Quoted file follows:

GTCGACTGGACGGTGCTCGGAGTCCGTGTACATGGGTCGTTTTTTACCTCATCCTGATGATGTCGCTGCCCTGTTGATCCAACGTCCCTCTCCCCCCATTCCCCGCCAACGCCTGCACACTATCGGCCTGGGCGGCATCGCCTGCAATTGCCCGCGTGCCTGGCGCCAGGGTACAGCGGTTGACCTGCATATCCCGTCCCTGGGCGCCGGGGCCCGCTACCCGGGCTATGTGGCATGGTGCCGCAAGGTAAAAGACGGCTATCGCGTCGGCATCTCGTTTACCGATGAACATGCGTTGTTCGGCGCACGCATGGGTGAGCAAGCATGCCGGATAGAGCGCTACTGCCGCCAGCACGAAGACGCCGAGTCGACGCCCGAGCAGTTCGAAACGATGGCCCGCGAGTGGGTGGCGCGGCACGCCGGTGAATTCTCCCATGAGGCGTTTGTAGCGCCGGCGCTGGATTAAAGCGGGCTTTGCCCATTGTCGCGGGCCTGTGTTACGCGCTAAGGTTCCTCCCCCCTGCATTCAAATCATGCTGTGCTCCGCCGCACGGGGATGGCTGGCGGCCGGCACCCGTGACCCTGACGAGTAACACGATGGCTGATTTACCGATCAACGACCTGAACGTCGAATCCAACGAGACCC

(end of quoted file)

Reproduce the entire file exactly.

GTCGACTGGACGGTGCTCGGAGTCCGTGTACATGGGTCGTTTTTTACCTCATCCTGATGATGTCGCTGCCCTGTTGATCCAACGTCCCTCTCCCCCCATTCCCCGCCAACGCCTGCACACTATCGGCCTGGGCGGCATCGCCTGCAATTGCCCGCGTGCCTGGCGCCAGGGTACAGCGGTTGACCTGCATATCCCGTCCCTGGGCGCCGGGGCCCGCTACCCGGGCTATGTGGCATGGTGCCGCAAGGTAAAAGACGGCTATCGCGTCGGCATCTCGTTTACCGATGAACATGCGTTGTTCGGCGCACGCATGGGTGAGCAAGCATGCCGGATAGAGCGCTACTGCCGCCAGCACGAAGACGCCGAGTCGACGCCCGAGCAGTTCGAAACGATGGCCCGCGAGTGGGTGGCGCGGCACGCCGGTGAATTCTCCCATGAGGCGTTTGTAGCGCCGGCGCTGGATTAAAGCGGGCTTTGCCCATTGTCGCGGGCCTGTGTTACGCGCTAAGGTTCCTCCCCCCTGCATTCAAATCATGCTGTGCTCCGCCGCACGGGGATGGCTGGCGGCCGGCACCCGTGACCCTGACGAGTAACACGATGGCTGATTTACCGATCAACGACCTGAACGTCGAATCCAACGAGACCC